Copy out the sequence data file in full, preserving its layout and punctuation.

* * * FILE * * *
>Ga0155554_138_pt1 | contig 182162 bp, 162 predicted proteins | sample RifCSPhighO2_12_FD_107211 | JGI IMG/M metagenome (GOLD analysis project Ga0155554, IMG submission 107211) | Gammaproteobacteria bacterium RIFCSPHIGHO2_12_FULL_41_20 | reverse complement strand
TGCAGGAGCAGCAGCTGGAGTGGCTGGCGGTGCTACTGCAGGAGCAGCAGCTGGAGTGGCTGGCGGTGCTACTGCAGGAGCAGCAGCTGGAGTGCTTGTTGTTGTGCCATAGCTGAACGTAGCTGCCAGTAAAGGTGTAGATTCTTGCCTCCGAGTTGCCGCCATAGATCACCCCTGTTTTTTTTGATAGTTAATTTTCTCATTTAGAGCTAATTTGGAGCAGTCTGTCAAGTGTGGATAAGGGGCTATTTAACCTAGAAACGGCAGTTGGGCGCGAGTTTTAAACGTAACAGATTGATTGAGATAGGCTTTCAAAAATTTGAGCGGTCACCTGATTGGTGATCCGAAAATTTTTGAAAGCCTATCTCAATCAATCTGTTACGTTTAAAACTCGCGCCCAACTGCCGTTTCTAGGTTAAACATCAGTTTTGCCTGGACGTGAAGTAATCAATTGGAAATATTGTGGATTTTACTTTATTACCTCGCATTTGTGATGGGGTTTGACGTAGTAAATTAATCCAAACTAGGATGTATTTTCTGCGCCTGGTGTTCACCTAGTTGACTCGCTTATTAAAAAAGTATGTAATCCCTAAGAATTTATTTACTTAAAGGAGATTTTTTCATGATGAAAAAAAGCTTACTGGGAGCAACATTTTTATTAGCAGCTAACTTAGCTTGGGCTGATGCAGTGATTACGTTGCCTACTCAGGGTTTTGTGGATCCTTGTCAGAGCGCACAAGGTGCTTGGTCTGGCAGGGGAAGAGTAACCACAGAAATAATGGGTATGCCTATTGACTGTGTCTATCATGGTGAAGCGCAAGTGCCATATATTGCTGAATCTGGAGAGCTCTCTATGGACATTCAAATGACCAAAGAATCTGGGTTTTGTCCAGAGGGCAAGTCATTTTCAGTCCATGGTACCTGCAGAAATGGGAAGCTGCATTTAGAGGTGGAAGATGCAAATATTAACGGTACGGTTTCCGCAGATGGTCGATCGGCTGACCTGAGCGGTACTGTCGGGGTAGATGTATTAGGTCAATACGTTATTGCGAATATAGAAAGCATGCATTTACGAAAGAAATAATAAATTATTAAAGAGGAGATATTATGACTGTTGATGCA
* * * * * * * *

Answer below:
>Ga0155554_138_pt1 | contig 182162 bp, 162 predicted proteins | sample RifCSPhighO2_12_FD_107211 | JGI IMG/M metagenome (GOLD analysis project Ga0155554, IMG submission 107211) | Gammaproteobacteria bacterium RIFCSPHIGHO2_12_FULL_41_20 | reverse complement strand
TGCAGGAGCAGCAGCTGGAGTGGCTGGCGGTGCTACTGCAGGAGCAGCAGCTGGAGTGGCTGGCGGTGCTACTGCAGGAGCAGCAGCTGGAGTGCTTGTTGTTGTGCCATAGCTGAACGTAGCTGCCAGTAAAGGTGTAGATTCTTGCCTCCGAGTTGCCGCCATAGATCACCCCTGTTTTTTTTGATAGTTAATTTTCTCATTTAGAGCTAATTTGGAGCAGTCTGTCAAGTGTGGATAAGGGGCTATTTAACCTAGAAACGGCAGTTGGGCGCGAGTTTTAAACGTAACAGATTGATTGAGATAGGCTTTCAAAAATTTGAGCGGTCACCTGATTGGTGATCCGAAAATTTTTGAAAGCCTATCTCAATCAATCTGTTACGTTTAAAACTCGCGCCCAACTGCCGTTTCTAGGTTAAACATCAGTTTTGCCTGGACGTGAAGTAATCAATTGGAAATATTGTGGATTTTACTTTATTACCTCGCATTTGTGATGGGGTTTGACGTAGTAAATTAATCCAAACTAGGATGTATTTTCTGCGCCTGGTGTTCACCTAGTTGACTCGCTTATTAAAAAAGTATGTAATCCCTAAGAATTTATTTACTTAAAGGAGATTTTTTCATGATGAAAAAAAGCTTACTGGGAGCAACATTTTTATTAGCAGCTAACTTAGCTTGGGCTGATGCAGTGATTACGTTGCCTACTCAGGGTTTTGTGGATCCTTGTCAGAGCGCACAAGGTGCTTGGTCTGGCAGGGGAAGAGTAACCACAGAAATAATGGGTATGCCTATTGACTGTGTCTATCATGGTGAAGCGCAAGTGCCATATATTGCTGAATCTGGAGAGCTCTCTATGGACATTCAAATGACCAAAGAATCTGGGTTTTGTCCAGAGGGCAAGTCATTTTCAGTCCATGGTACCTGCAGAAATGGGAAGCTGCATTTAGAGGTGGAAGATGCAAATATTAACGGTACGGTTTCCGCAGATGGTCGATCGGCTGACCTGAGCGGTACTGTCGGGGTAGATGTATTAGGTCAATACGTTATTGCGAATATAGAAAGCATGCATTTACGAAAGAAATAATAAATTATTAAAGAGGAGATATTATGACTGTTGATGCA